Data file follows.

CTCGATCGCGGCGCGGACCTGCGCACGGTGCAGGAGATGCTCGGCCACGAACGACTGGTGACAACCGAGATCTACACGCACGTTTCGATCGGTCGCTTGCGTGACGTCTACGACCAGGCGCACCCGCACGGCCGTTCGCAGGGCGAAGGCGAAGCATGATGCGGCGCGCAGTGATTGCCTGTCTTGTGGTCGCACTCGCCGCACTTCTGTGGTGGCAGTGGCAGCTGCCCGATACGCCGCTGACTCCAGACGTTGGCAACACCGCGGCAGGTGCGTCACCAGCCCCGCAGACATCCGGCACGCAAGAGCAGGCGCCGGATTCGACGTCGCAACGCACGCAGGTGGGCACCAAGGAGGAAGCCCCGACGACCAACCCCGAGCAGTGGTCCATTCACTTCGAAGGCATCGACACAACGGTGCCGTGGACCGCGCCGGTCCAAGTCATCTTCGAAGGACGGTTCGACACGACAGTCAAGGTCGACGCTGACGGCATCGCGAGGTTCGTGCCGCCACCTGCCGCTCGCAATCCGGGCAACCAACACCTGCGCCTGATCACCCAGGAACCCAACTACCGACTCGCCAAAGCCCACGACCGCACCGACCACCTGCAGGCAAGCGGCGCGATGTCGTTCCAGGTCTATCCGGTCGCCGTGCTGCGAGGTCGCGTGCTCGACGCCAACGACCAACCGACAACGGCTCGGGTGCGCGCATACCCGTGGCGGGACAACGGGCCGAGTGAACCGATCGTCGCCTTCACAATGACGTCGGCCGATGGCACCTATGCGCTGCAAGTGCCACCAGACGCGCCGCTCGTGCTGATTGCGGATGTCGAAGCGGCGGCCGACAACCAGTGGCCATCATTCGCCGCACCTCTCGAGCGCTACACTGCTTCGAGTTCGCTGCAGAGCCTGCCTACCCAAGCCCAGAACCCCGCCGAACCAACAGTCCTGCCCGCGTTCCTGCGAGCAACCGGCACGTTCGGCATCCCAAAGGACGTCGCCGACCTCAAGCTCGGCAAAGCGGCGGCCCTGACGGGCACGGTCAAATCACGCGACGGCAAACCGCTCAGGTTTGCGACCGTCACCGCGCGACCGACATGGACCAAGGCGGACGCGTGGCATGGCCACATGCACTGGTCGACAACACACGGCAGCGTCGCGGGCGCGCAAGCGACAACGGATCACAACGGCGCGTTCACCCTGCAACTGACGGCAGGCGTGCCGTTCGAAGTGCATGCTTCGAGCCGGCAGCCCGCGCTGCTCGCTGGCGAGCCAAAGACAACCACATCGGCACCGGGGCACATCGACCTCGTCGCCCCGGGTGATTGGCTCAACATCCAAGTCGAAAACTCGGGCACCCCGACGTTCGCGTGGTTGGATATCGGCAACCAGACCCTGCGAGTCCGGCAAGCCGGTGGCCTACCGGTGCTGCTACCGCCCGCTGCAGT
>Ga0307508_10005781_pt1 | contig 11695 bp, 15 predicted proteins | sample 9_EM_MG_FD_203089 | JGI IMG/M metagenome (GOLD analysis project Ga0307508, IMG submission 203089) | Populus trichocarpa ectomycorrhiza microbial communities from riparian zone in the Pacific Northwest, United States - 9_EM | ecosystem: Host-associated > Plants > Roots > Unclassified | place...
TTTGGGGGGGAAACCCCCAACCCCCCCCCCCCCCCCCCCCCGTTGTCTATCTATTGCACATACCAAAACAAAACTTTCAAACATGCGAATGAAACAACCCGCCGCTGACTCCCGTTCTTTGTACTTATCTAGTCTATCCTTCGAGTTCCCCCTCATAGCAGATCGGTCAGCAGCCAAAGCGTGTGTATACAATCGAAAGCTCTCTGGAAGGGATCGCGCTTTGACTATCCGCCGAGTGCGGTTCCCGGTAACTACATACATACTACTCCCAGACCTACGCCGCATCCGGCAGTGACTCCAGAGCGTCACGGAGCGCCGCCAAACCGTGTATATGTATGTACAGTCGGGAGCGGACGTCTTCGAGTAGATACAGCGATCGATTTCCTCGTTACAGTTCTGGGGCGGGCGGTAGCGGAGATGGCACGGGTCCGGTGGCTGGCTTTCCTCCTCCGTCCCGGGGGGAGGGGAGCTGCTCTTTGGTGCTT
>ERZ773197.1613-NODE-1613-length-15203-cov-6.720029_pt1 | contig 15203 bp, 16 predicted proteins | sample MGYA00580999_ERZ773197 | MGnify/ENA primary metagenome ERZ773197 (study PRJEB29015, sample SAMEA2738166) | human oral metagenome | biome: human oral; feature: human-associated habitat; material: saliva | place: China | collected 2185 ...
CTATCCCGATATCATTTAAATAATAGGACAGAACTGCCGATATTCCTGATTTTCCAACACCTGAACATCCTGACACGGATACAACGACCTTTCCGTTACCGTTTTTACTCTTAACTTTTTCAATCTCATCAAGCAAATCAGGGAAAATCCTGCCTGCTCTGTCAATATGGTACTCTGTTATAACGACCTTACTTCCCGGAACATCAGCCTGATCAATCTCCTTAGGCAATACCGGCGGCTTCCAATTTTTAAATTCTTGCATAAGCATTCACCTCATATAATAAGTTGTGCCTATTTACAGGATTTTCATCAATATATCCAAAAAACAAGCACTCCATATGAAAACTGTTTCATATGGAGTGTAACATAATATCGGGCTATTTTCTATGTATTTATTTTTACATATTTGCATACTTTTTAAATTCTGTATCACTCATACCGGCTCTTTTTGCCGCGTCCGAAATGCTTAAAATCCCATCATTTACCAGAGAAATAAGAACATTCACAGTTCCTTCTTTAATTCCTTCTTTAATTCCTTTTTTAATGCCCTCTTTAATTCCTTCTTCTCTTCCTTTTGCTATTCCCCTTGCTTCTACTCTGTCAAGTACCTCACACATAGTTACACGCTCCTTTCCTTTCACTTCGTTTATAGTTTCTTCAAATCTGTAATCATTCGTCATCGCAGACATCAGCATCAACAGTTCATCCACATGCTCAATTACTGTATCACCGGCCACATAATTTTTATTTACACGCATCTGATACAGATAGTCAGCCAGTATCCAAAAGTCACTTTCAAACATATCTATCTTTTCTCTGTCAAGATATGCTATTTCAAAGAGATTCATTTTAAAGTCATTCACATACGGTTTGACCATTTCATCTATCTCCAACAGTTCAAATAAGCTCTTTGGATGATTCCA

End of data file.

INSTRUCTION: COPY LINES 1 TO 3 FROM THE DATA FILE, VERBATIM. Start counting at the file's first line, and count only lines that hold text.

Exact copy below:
CTCGATCGCGGCGCGGACCTGCGCACGGTGCAGGAGATGCTCGGCCACGAACGACTGGTGACAACCGAGATCTACACGCACGTTTCGATCGGTCGCTTGCGTGACGTCTACGACCAGGCGCACCCGCACGGCCGTTCGCAGGGCGAAGGCGAAGCATGATGCGGCGCGCAGTGATTGCCTGTCTTGTGGTCGCACTCGCCGCACTTCTGTGGTGGCAGTGGCAGCTGCCCGATACGCCGCTGACTCCAGACGTTGGCAACACCGCGGCAGGTGCGTCACCAGCCCCGCAGACATCCGGCACGCAAGAGCAGGCGCCGGATTCGACGTCGCAACGCACGCAGGTGGGCACCAAGGAGGAAGCCCCGACGACCAACCCCGAGCAGTGGTCCATTCACTTCGAAGGCATCGACACAACGGTGCCGTGGACCGCGCCGGTCCAAGTCATCTTCGAAGGACGGTTCGACACGACAGTCAAGGTCGACGCTGACGGCATCGCGAGGTTCGTGCCGCCACCTGCCGCTCGCAATCCGGGCAACCAACACCTGCGCCTGATCACCCAGGAACCCAACTACCGACTCGCCAAAGCCCACGACCGCACCGACCACCTGCAGGCAAGCGGCGCGATGTCGTTCCAGGTCTATCCGGTCGCCGTGCTGCGAGGTCGCGTGCTCGACGCCAACGACCAACCGACAACGGCTCGGGTGCGCGCATACCCGTGGCGGGACAACGGGCCGAGTGAACCGATCGTCGCCTTCACAATGACGTCGGCCGATGGCACCTATGCGCTGCAAGTGCCACCAGACGCGCCGCTCGTGCTGATTGCGGATGTCGAAGCGGCGGCCGACAACCAGTGGCCATCATTCGCCGCACCTCTCGAGCGCTACACTGCTTCGAGTTCGCTGCAGAGCCTGCCTACCCAAGCCCAGAACCCCGCCGAACCAACAGTCCTGCCCGCGTTCCTGCGAGCAACCGGCACGTTCGGCATCCCAAAGGACGTCGCCGACCTCAAGCTCGGCAAAGCGGCGGCCCTGACGGGCACGGTCAAATCACGCGACGGCAAACCGCTCAGGTTTGCGACCGTCACCGCGCGACCGACATGGACCAAGGCGGACGCGTGGCATGGCCACATGCACTGGTCGACAACACACGGCAGCGTCGCGGGCGCGCAAGCGACAACGGATCACAACGGCGCGTTCACCCTGCAACTGACGGCAGGCGTGCCGTTCGAAGTGCATGCTTCGAGCCGGCAGCCCGCGCTGCTCGCTGGCGAGCCAAAGACAACCACATCGGCACCGGGGCACATCGACCTCGTCGCCCCGGGTGATTGGCTCAACATCCAAGTCGAAAACTCGGGCACCCCGACGTTCGCGTGGTTGGATATCGGCAACCAGACCCTGCGAGTCCGGCAAGCCGGTGGCCTACCGGTGCTGCTACCGCCCGCTGCAGT
>Ga0307508_10005781_pt1 | contig 11695 bp, 15 predicted proteins | sample 9_EM_MG_FD_203089 | JGI IMG/M metagenome (GOLD analysis project Ga0307508, IMG submission 203089) | Populus trichocarpa ectomycorrhiza microbial communities from riparian zone in the Pacific Northwest, United States - 9_EM | ecosystem: Host-associated > Plants > Roots > Unclassified | place...
TTTGGGGGGGAAACCCCCAACCCCCCCCCCCCCCCCCCCCCGTTGTCTATCTATTGCACATACCAAAACAAAACTTTCAAACATGCGAATGAAACAACCCGCCGCTGACTCCCGTTCTTTGTACTTATCTAGTCTATCCTTCGAGTTCCCCCTCATAGCAGATCGGTCAGCAGCCAAAGCGTGTGTATACAATCGAAAGCTCTCTGGAAGGGATCGCGCTTTGACTATCCGCCGAGTGCGGTTCCCGGTAACTACATACATACTACTCCCAGACCTACGCCGCATCCGGCAGTGACTCCAGAGCGTCACGGAGCGCCGCCAAACCGTGTATATGTATGTACAGTCGGGAGCGGACGTCTTCGAGTAGATACAGCGATCGATTTCCTCGTTACAGTTCTGGGGCGGGCGGTAGCGGAGATGGCACGGGTCCGGTGGCTGGCTTTCCTCCTCCGTCCCGGGGGGAGGGGAGCTGCTCTTTGGTGCTT